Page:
Procedure in the case of an OOS result: In the case of an OOS result it can only be investigated whether the deviation occurred during the manufacture. The effects of this deviation on the OOS parameters often remain a vague assumption, however, since a hypothesis testing is hardly possible due to non-verified relationships and dependencies. A targeted (experimental) investigation is difficult to design. The analysis of causes must often remain unfinished and present possible hypotheses.

Figure 1 shows the situation in the case of a minimal approach. This is a fictitious example of a mixing step to visualise the influence of the active substance and the excipient as well as of the process parameters mixing temperature, mixing time and agitation speed on the particle size distribution and mixing homogeneity of the powder mixture obtained from the manufacturing step.

Figure 1: Situation in the case of a minimal approach shown at the example of the mixing step for the manufacture of a powder mixture

Enhanced approach

An enhanced approach with increased understanding of interaction between inputs and product quality attributes together with a corresponding control strategy can lead to identification of ECs that are focused on the most important input parameters along with outputs, as appropriate. (Chapter 3.2.3.1 ICH Q12 guideline)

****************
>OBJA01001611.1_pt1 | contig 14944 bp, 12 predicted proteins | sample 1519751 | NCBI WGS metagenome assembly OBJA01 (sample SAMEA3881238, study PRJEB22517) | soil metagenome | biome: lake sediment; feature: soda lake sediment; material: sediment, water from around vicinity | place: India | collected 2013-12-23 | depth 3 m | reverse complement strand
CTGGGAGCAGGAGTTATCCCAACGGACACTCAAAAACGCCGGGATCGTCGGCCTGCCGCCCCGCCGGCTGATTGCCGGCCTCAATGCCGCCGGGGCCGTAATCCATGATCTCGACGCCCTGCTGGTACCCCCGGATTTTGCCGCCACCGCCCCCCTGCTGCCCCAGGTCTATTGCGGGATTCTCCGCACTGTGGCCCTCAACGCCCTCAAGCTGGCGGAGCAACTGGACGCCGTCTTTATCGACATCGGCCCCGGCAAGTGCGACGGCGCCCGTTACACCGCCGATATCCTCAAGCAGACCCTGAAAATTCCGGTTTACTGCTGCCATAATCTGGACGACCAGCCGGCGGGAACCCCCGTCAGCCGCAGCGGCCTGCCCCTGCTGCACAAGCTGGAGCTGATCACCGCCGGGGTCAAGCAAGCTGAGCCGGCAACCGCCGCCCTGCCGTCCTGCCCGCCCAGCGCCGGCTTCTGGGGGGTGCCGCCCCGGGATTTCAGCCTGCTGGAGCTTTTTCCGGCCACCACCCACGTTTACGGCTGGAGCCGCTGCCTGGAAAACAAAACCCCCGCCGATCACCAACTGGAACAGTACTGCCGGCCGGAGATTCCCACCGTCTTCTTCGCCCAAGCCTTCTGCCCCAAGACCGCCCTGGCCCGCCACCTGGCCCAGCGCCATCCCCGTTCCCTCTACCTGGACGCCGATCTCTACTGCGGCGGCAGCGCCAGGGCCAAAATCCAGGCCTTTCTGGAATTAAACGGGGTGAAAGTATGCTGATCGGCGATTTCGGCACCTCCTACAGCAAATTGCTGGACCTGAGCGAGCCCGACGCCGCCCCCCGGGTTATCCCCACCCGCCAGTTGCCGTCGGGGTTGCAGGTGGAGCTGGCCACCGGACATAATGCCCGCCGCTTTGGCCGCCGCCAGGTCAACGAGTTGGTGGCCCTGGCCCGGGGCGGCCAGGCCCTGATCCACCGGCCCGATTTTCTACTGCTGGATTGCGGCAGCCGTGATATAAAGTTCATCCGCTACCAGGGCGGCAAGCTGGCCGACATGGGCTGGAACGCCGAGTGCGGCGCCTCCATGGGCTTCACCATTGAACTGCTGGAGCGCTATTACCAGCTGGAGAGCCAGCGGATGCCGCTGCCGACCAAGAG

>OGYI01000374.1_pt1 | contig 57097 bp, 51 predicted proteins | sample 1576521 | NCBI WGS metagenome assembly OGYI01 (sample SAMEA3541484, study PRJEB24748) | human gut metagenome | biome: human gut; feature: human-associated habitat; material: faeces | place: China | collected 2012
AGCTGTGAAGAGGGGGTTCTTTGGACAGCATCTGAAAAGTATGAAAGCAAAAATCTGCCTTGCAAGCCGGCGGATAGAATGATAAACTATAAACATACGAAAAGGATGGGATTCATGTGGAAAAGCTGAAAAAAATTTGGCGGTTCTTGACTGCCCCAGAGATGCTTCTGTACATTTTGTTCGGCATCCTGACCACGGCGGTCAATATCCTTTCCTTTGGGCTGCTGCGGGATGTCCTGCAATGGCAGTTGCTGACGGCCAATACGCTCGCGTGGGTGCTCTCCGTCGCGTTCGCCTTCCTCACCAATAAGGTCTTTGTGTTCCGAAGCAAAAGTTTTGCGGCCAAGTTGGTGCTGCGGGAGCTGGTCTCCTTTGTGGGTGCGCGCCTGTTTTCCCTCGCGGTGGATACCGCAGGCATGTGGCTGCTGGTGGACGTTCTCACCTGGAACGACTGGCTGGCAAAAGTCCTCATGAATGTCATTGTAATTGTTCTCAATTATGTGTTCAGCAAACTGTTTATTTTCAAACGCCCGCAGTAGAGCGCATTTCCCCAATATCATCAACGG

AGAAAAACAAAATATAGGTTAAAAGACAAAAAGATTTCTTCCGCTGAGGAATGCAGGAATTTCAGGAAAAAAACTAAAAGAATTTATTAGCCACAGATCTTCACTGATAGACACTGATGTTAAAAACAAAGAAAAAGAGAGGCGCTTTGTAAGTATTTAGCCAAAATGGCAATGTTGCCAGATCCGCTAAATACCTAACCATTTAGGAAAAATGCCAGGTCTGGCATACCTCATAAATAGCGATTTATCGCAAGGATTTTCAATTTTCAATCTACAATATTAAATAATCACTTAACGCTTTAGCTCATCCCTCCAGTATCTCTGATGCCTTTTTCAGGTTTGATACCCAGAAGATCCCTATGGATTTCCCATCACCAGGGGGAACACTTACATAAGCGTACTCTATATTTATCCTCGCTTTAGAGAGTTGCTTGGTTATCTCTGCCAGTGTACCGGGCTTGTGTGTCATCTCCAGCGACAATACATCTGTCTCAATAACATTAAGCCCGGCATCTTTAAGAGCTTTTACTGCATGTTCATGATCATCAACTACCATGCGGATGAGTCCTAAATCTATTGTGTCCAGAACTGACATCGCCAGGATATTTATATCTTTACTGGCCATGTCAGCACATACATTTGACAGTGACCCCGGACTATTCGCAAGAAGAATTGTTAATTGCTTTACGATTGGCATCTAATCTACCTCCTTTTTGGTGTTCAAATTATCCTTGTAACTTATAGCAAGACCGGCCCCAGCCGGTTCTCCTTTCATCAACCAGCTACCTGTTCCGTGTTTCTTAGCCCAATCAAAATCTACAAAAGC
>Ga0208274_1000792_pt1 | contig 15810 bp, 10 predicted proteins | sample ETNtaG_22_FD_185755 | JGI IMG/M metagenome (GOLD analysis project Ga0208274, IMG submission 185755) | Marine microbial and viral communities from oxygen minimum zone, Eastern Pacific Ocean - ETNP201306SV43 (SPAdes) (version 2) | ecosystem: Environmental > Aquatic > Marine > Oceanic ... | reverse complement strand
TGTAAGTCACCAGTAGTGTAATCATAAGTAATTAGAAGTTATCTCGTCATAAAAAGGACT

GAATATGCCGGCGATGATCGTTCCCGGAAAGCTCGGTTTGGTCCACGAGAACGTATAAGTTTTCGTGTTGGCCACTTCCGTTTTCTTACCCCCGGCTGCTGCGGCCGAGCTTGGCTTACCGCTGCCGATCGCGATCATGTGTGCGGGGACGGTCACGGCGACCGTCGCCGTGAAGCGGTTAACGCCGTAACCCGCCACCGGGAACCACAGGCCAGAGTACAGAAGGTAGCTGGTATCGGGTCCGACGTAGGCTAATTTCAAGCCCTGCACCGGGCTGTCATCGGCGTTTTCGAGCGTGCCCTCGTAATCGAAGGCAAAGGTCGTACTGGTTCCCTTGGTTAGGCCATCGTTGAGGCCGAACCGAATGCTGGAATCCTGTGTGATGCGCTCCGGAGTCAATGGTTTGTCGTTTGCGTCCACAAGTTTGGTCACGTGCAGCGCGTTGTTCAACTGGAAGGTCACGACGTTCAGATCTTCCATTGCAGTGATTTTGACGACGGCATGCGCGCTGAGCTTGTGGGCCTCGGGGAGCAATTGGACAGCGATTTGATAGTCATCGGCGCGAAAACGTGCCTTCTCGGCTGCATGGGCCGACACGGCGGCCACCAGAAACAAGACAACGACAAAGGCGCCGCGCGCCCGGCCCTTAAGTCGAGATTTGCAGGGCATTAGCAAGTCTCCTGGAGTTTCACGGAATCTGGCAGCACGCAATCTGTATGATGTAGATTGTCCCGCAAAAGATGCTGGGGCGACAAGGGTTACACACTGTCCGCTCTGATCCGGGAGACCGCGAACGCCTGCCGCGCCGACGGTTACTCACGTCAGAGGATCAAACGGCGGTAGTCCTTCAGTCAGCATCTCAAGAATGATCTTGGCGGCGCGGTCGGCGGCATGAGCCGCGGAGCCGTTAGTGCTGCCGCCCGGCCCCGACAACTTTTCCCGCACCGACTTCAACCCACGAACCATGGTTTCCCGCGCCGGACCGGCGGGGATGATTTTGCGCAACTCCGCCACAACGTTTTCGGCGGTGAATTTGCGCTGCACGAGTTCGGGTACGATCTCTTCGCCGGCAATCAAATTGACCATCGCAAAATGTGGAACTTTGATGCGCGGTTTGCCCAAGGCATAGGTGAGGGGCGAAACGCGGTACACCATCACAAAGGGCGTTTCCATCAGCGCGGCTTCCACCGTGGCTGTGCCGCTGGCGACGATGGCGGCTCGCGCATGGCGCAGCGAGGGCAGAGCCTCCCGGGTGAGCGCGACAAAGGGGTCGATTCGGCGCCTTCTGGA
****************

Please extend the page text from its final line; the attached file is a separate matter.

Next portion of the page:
The enhanced approach is characterised by a clear understanding of the relationships between the input variables such as specification of active ingredients and excipients (CQA), the environmental and process parameters (CPP) as well as the output variables (product specification). Process understanding and knowledge is gained by means of systematically structured development approaches that are carried out according to the current guidelines and are completely documented. Available development or transfer reports can be classified and used as reliable basis (supportive information). They establish relationships and set limits for all input and output variables.